Is Yogurt Really That Good for You? Is Yogurt Really That Good for You?
Is Yogurt Really That Good for You?
The Daily GOOD
Get our daily dose of information and inspiration. Sign up Now ›
Are probiotics a prescription for glorious guts or just a gimmick?
Until his death in 1916 at the unremarkable age of 71, the Nobel Prize-winning Russian scientist Ilya Metchnikoff promoted a theory for prolonging human life. His recipe for longevity was simple: yogurt. Metchnikoff thought that the consumption of the bacterial cultures enabled Bulgarian peasants to live for an average of 87 years and he sought to bring its transformative qualities to the West.
A half decade later, in 1977, Dannon made a TV commercial for its yogurt repeating a similar claims, only this time it was Soviet Georgians who prolonged their lives by eating spoonfuls of creamy, fermented milk. Many of these longevity claims have been refuted, but yogurt companies continue to market the bacteria that break down lactose and turn liquid milk into lumpy yogurt-like Streptococcus and Lactobaccilus-as beneficial.
These probiotics, they say, can regulate digestive health, lower cholesterol, strengthen bones, and make you and your stomach happier. Consumers are encouraged to imagine good, little critters colonizing their stomachs. The stuff is allegedly so good, in fact, that yogurt containers seem like a better fit in the medicine closet-alongside Nexium, Prilosec, and Protonix-because of their medical-sounding prospects of transforming your digestive tract.
We've been introducing bacteria into our stomachs for millennia-not to mention the some 50 trillion microbial cells and thousands of species of microflora in the gut already-but many of the scientific-sounding claims surrounding probiotic bacteria have nothing to do with the actual science itself. While some recent studies have suggested that Lactobacillus bacteria aid in digestion and play a role in our body's immune defenses, many of the contemporary claims seem almost as exaggerated as Metchnikoff's longevity theory.
As the list of digestive ills that probitoics can allegedly cure expands, so do the number of probiotic drinks, cereals, and shakes. Now, there's probiotic dog food, probiotic ice cream, and probiotic treatments for farm-raised salmon. The only problem: Some so-called probiotic bacteria don't contain strains medically recognized as beneficial. As one expert told Tara Pope Parker, "To say a product contains Lactobacillus is like saying you're bringing George Clooney to a party. It may be the actor, or it may be an 85-year-old guy from Atlanta who just happens to be named George Clooney."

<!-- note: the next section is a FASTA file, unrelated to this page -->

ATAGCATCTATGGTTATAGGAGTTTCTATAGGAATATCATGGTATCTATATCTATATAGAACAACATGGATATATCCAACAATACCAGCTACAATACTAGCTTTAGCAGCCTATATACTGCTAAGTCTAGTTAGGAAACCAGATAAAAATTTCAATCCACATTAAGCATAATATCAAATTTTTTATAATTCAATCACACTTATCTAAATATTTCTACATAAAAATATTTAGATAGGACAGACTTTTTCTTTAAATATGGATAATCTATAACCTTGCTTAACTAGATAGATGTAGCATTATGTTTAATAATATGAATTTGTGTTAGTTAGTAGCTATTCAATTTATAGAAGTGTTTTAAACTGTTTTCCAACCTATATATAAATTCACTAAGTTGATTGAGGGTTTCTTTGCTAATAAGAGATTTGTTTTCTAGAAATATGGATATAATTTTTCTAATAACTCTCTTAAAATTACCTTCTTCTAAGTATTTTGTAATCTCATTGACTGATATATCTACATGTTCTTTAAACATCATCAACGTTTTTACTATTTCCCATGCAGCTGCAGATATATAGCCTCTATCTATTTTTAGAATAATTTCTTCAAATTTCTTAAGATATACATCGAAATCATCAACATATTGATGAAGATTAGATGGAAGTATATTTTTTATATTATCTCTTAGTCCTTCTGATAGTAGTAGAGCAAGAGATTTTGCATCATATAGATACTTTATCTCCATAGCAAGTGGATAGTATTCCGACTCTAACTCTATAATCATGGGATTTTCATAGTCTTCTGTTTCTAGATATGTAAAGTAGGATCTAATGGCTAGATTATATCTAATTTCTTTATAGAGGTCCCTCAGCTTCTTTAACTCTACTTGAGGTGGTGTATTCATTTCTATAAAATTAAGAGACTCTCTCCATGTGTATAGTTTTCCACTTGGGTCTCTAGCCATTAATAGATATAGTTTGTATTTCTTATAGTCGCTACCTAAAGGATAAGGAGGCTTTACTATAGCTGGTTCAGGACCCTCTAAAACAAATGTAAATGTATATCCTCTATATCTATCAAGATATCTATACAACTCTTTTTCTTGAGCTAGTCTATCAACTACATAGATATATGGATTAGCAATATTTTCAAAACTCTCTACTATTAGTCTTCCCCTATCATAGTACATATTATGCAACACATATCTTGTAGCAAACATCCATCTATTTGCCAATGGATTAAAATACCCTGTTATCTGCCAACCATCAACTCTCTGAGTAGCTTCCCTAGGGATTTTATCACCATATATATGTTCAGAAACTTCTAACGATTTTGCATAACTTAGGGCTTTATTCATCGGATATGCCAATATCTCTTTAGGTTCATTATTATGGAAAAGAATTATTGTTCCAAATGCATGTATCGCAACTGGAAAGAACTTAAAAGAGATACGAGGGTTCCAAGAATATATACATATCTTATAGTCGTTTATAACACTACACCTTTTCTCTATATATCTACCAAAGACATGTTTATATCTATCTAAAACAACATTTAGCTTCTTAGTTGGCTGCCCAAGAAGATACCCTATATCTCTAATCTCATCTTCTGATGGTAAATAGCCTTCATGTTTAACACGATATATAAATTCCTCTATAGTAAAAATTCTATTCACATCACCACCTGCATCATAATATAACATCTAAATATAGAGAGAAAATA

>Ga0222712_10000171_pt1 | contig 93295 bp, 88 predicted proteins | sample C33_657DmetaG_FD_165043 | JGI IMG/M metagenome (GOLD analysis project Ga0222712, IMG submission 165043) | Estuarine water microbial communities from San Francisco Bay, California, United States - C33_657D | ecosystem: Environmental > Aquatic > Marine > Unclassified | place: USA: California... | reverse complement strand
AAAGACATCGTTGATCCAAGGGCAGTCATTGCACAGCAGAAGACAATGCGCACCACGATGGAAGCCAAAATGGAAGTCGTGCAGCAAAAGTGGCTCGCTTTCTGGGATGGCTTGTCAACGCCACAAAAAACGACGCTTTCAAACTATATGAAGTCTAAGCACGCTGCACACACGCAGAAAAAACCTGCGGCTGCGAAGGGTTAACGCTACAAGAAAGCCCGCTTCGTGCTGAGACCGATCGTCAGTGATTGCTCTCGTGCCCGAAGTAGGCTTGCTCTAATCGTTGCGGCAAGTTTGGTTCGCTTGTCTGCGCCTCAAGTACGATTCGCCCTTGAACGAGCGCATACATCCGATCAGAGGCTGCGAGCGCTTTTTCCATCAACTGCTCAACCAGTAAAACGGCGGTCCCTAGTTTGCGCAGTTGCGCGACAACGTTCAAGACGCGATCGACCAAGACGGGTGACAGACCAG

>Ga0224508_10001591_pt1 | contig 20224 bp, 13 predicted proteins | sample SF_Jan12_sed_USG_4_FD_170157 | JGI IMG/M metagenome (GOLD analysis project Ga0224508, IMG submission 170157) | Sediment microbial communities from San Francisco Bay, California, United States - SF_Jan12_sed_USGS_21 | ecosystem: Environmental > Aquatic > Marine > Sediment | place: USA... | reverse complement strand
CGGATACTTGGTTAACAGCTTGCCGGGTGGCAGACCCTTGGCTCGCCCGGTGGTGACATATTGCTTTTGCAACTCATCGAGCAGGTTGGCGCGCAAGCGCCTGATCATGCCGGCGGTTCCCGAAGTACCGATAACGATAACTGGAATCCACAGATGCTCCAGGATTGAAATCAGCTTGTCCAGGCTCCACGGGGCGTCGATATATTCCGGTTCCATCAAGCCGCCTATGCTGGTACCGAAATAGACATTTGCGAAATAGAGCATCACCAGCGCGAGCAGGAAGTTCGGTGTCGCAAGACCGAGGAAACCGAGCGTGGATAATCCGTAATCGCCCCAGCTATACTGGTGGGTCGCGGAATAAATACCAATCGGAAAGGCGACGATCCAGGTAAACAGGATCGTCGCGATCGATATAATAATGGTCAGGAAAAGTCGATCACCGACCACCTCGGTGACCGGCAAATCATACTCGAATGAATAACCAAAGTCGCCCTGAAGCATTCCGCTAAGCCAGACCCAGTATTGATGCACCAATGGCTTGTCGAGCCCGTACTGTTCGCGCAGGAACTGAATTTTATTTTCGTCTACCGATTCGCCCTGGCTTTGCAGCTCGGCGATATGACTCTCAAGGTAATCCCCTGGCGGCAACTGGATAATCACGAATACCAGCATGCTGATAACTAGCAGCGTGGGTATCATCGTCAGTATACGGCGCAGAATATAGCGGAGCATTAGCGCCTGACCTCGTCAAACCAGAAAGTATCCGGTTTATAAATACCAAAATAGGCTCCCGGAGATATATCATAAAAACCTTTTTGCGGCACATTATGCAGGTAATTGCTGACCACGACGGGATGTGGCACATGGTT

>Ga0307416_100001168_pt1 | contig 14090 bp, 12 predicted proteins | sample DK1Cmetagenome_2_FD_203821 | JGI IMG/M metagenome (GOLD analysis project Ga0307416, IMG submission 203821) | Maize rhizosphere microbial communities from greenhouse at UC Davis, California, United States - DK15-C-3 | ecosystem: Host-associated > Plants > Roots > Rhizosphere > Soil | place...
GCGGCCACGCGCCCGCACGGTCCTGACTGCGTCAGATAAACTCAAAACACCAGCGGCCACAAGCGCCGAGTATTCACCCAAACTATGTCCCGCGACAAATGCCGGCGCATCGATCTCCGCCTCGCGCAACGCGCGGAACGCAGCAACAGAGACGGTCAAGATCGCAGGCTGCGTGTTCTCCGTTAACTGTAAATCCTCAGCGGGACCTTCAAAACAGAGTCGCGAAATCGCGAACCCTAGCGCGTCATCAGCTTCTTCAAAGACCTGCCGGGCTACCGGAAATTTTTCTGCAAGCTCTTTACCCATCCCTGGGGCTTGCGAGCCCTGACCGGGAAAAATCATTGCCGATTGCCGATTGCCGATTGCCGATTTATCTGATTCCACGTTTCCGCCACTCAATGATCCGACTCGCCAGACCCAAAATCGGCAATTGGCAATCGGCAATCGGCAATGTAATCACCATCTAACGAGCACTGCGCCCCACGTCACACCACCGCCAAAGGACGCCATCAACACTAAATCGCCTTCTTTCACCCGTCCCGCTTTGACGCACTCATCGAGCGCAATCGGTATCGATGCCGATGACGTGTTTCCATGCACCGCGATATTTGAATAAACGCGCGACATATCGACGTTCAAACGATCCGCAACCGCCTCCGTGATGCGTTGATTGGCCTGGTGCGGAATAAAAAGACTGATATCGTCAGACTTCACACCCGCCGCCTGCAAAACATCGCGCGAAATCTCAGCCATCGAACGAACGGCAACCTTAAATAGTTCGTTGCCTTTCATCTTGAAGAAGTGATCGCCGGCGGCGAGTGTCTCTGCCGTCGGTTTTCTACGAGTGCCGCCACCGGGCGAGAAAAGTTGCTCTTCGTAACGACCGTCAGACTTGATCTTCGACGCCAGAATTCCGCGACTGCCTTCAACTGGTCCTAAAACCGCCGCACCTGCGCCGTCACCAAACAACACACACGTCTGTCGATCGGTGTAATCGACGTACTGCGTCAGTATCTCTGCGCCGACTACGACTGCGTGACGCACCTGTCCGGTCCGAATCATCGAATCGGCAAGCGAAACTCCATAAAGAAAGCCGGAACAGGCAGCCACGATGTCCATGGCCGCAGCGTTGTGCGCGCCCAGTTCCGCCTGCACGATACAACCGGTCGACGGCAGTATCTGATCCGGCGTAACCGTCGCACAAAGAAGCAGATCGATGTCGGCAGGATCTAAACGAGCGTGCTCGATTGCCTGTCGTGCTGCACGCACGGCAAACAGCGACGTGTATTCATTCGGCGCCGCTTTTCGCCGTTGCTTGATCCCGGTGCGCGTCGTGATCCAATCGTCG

And even when products do contain beneficial bacteria, the bacteria are sometimes dead. This is especially true when they're frozen in "probiotic" ice cream.
The lack of regulatory oversight about these kinds of nutritionistic health claims in the United States has led to litigation. As Marion Nestle pointed out on The Atlantic Online, lawyers won a large class-action settlement against Dannon in September for claims that Activia regulated digestion and stimulated the immune system. While food companies worked to get an approval from the European Standards Agency, the agency rejected all "probiotic" strains of bacteria under consideration last week.
For now, no bacterial strain has proven to be the all-purpose boost, the key to the fountain of youth, a hundred years of yogurt solitude. Don't let that stop you from enjoying the mouth-tingling taste of bacteria-laden foods like fermented yogurt, kim chi, or Lambic beer.
Photo by Jeff Potter.
Honoring the Dead By Feeding Them The sweet (and savory) hereafter of Día de los Muertos Understanding the food-filled altars of Día de los Muertos
Drawing a Bead on a Better World The Purple Buddha Project attempts to forge beauty out of ugly histories that continue to alter life in the present.
The Message-Maker: On the Ground with Baltimore Street Artist GAIA Internationally acclaimed artist uses painting to reach his city.
Buckets are the New Pumpkins Do you annually waste nourishing squash flesh on bourgeois porch displays? Jettison the traditional jack-o’-lantern with this one simple trick
Watch Out for the Witch Flick A guide to the positive, negative, and complicated depictions of women as witches in movies, warts and all
The Not-So-Mad Science of Head Transplants We may soon be able to successfully graft a human head onto a different body, but is it worth the cost in terms of dollars and ethics?
A Friendly Game of International Border Subversion Activists in Morocco and Algeria hope to play a volleyball game using the countries’ mutual border as a net
13 Spooky Sites That Redefine the Term Skeleton Structure Humans have been using bones as building materials for centuries While world religions and ancient history are replete with alternative burial solutions, some of the most mesmerizing are found in ossuaries
Teacher’s Little Reading Helper Know any child iPad addicts who should be learning how to read instead of playing Candy Crush? Try Bam Boomerang
How Elves and Serpents are Saving Iceland for Future Generations Most Iceland residents believe in magic to some degree, and it’s helping to preserve the environment, foster community … and rake in tourism dollars
5 Tales of Halloween Heartbreak A conversation about growing up in the U.S. without celebrating national dress-up-and-get-free-candy day